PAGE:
David Ashdown's Cheltenham Diary

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The Independent Online

The Cheltenham Festival seems to come round very quickly, it hardly seems a year since I was here last.

Before I got to the race course I had a look at the pictures I took last year. I think it's a good idea to do that; maybe I can improve on them and try not to simply repeat what had been done before.

At big set piece events like Cheltenham where nothing much changes, it's a challenge to try and do something different, but not too different so as to miss the point of what is going on.

The big race on the first day of the festival is the Champion Hurdle. Last year it was the third race, but this year it was moved to the fourth. That only leaves two races after it, barley enough time for photographers to send in their pictures before racing ends. I think it's a ploy so that we all get stuck in traffic!

The three races before the big one are a chance to do a bit of mood, get some of the atmosphere of the place. There is a beautiful symmetry in the crowd. As the horses come up toward the finish line all the heads of the spectators will be pointing in the same direction. If the sun is out, only one side of the crowds faces are lit, providing some vivid pictures. The trick is to photograph the horses going over the last fence, but focusing on the crowd so the horses are out of focus. The result is that one's eye goes from jockeys to the crowd and all the faces, so getting as much as possible in one picture.

The day is all a build up to the big race, the Champion Hurdle. I decided to position myself about twenty meters past the finish post under the rail. I was using two Nikon D3 cameras, one with a 500mm F4.0 lens the other with a 70mm-200mm F2.8 zoom. From my position I was able to see up to the last fence, allowing me to use the 500mm lens as they came over the last, and also as they ran toward the winning post. I only needed to change to the zoom when I could almost see the whites of their eyes.

This picture of Barry Geraghty on Punjabi winning the race was taken just as they passed the winning post using a shutter speed of 1/800 second at F4.0 on the zoom.

As in all things to do with sport, one never knows what is going to happen. After all that's the fun of it. The first and second placed horses could have been on opposite sides of the course (making it impossible to capture all the runners in the photograph) so you have to take a punt. This time it was just about perfect. Next time maybe I won't be so happy when I get stuck in the traffic.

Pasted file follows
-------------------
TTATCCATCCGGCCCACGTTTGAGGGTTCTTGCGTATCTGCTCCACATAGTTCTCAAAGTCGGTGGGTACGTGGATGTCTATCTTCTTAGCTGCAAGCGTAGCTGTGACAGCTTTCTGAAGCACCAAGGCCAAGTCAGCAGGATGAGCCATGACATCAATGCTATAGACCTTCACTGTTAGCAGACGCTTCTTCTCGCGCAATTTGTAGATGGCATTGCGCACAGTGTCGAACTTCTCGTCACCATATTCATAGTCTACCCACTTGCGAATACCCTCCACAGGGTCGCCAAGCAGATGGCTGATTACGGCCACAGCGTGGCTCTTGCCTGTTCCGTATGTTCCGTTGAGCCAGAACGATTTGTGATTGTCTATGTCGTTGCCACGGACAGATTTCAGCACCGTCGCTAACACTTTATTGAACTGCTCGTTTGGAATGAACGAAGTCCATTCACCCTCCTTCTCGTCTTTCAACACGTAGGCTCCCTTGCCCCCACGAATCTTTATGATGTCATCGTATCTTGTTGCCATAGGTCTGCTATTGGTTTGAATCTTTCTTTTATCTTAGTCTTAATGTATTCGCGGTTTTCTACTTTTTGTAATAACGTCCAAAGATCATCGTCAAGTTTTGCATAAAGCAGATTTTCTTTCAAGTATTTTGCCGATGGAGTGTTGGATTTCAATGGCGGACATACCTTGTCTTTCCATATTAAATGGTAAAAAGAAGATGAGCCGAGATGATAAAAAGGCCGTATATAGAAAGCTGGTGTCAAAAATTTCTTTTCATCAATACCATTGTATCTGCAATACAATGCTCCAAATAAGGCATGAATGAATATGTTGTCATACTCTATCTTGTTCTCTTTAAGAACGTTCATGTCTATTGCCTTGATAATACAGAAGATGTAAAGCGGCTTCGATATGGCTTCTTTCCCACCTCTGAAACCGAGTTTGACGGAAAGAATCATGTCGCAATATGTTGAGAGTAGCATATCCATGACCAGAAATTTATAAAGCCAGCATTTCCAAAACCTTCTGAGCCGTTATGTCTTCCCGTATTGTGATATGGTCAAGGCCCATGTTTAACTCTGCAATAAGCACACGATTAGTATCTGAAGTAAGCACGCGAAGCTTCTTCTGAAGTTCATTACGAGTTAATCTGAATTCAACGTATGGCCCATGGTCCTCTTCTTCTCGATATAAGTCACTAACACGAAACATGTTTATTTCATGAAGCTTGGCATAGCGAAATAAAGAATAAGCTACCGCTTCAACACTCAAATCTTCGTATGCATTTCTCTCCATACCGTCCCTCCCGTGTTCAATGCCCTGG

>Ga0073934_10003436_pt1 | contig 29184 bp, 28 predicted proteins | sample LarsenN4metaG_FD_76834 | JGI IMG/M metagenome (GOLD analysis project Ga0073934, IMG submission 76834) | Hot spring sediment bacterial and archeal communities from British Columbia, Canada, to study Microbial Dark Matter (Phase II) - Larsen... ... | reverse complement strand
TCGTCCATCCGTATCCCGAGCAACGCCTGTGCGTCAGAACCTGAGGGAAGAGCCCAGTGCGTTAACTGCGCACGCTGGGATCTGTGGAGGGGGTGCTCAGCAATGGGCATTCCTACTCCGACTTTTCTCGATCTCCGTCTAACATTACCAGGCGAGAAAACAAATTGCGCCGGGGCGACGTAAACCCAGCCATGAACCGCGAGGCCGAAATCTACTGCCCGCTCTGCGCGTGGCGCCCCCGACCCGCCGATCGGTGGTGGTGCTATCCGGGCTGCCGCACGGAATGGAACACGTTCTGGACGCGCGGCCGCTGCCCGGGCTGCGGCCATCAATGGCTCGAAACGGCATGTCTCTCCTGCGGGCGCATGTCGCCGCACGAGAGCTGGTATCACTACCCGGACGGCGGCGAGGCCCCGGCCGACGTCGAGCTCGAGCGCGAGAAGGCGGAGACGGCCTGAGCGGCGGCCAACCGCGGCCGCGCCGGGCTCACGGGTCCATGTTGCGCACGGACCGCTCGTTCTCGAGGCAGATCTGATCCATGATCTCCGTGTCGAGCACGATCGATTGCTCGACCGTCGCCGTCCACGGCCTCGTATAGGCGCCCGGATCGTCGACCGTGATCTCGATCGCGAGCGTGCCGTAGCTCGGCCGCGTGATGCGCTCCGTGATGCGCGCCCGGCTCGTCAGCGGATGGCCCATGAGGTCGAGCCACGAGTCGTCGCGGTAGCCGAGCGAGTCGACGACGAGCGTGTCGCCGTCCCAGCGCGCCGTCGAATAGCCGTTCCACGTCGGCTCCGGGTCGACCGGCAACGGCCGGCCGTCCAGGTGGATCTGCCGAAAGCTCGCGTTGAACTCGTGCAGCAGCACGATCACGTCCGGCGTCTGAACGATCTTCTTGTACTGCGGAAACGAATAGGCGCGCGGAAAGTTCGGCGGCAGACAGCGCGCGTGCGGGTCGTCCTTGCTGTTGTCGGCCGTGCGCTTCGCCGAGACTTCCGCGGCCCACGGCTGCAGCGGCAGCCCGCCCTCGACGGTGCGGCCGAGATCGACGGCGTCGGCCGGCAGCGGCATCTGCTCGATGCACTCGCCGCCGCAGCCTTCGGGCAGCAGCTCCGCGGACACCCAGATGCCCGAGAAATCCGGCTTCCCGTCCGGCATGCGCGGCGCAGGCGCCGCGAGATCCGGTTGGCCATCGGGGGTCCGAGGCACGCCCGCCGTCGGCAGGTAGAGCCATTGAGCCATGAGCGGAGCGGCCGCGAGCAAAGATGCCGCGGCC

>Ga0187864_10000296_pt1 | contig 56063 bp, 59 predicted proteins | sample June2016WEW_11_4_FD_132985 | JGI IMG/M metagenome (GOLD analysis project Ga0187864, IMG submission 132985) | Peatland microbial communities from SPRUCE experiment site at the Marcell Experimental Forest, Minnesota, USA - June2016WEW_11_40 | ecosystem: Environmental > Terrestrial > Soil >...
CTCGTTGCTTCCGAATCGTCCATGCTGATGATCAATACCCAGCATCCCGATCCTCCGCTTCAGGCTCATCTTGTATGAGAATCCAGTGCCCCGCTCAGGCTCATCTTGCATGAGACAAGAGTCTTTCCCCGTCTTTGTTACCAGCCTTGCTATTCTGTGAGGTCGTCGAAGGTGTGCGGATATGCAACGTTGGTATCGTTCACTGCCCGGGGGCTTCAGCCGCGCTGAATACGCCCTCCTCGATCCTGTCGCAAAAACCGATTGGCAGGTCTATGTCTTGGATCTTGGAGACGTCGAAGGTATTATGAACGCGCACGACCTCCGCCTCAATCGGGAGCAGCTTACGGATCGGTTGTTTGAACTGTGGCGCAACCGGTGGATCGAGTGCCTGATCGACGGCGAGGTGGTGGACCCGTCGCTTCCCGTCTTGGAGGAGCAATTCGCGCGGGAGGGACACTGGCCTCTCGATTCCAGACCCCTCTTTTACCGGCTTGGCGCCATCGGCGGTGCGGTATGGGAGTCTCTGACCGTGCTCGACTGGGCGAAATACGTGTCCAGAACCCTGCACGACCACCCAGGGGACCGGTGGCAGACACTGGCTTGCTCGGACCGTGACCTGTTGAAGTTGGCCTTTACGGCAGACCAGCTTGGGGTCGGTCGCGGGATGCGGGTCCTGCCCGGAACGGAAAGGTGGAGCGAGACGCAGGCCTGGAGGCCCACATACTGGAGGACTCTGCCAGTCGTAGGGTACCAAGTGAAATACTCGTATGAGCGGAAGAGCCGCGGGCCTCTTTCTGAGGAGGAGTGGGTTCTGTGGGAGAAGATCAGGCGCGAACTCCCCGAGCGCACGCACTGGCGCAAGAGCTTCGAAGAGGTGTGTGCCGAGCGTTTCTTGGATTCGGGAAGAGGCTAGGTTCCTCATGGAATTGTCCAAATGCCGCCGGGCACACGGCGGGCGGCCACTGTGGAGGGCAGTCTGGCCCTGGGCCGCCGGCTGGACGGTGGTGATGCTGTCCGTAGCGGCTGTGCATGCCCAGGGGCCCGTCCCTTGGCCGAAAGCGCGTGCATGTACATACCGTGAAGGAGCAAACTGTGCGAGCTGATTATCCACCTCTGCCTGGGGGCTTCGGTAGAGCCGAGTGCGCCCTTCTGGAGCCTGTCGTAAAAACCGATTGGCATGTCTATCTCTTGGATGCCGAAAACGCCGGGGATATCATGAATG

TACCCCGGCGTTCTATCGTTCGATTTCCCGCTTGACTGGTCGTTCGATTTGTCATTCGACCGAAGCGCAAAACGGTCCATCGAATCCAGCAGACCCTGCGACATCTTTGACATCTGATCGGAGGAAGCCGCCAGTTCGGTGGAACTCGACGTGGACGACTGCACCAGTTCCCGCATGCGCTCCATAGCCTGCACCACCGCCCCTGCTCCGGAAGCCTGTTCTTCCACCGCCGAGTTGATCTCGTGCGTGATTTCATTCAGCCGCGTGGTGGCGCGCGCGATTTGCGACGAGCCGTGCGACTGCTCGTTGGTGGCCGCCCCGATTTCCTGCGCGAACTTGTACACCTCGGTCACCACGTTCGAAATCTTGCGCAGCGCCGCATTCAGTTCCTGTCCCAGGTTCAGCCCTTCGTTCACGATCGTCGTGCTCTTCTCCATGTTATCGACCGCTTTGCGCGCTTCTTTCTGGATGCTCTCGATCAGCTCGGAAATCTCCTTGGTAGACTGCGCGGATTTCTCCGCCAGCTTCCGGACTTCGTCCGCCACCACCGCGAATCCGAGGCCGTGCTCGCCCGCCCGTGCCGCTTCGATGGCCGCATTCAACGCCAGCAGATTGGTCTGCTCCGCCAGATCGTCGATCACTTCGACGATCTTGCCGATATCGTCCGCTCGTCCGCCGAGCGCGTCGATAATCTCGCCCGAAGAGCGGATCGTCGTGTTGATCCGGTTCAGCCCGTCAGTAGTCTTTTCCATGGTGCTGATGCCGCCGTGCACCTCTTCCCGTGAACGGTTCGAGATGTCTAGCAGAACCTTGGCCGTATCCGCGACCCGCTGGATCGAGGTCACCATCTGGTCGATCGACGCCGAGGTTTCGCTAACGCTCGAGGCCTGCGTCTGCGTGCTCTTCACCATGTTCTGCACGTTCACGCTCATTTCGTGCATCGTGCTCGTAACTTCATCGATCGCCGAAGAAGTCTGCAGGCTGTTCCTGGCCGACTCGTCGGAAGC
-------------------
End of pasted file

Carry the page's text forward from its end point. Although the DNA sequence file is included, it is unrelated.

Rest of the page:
CHELTENHAM FACTS

Around 230,000 spectators will attend the four days of the Cheltenham Festival, which will generate total gate receipts in excess of £7m.



Over £500m will be wagered during Festival week (compared to £60m a day normally). Last year more than £900,000 was drawn from from the 20 cashpoints on the racecourse over the four days of racing.



Over 200,000 pints of Guinness are expected to be drunk in 2009 (214,000 were consumed in 2007, 182,000 in 2008 but only three day event due to poor weather).



Bets are being taken on Paddy Power and Sky Bet on how many pints will be drunk.



The late Freddie Williams, a fearless racecourse bookmaker remembered in the title of one of the Festival races on Thursday, had the fastest book in the business , once recording 700 individual bets on a single race - that's roughly one a second.



The origins of the Festival date back nearly 200 years when the first horse races were organised in Cheltenham on Nottingham Hill.



Little is known of these earliest race gatherings other than that they infuriated a local preacher who in 1829 spurred his congregation into disrupting the races and burning down the rudimentary grandstand.



The first officially recognised Cheltenham Festival took place at Prestbury Park, which remains the home of the Festival, in 1902.



In 1982 every winner over the three-day Cheltenham Festival was ridden by a different jockey, with Jonjo O'Neill receiving the coveted top jockey trophy on the basis of being placed in other races.



Only one horse has won the Cheltenham Gold Cup more than three times - Golden Miller with a remarkable five consecutive victories in the 1930s.



The unluckiest horse in Cheltenham Gold Cup history must surely be Tied Cottage, who in 1979 fell at the last fence after leading the race and the following year won the race but was disqualified when the jockey tested positive for a banned substance.



The Queen's horse Barbershop is a likely runner in the Gold Cup on Friday and The Queen is expected to make her second visit to Cheltenham in six years. Before that, she had not visited since shortly after her coronation - an absence of some 50 years.

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